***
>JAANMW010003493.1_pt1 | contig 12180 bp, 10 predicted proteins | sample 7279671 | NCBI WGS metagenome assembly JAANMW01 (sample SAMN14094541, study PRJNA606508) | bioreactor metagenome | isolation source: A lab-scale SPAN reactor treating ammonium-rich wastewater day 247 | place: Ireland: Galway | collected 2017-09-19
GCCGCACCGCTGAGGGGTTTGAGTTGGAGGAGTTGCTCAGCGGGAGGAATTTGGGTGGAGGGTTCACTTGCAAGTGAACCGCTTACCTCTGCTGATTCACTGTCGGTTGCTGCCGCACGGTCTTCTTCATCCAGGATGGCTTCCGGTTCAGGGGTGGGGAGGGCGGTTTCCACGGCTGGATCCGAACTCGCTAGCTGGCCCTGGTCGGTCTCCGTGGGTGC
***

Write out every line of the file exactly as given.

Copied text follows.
>JAANMW010003493.1_pt1 | contig 12180 bp, 10 predicted proteins | sample 7279671 | NCBI WGS metagenome assembly JAANMW01 (sample SAMN14094541, study PRJNA606508) | bioreactor metagenome | isolation source: A lab-scale SPAN reactor treating ammonium-rich wastewater day 247 | place: Ireland: Galway | collected 2017-09-19
GCCGCACCGCTGAGGGGTTTGAGTTGGAGGAGTTGCTCAGCGGGAGGAATTTGGGTGGAGGGTTCACTTGCAAGTGAACCGCTTACCTCTGCTGATTCACTGTCGGTTGCTGCCGCACGGTCTTCTTCATCCAGGATGGCTTCCGGTTCAGGGGTGGGGAGGGCGGTTTCCACGGCTGGATCCGAACTCGCTAGCTGGCCCTGGTCGGTCTCCGTGGGTGC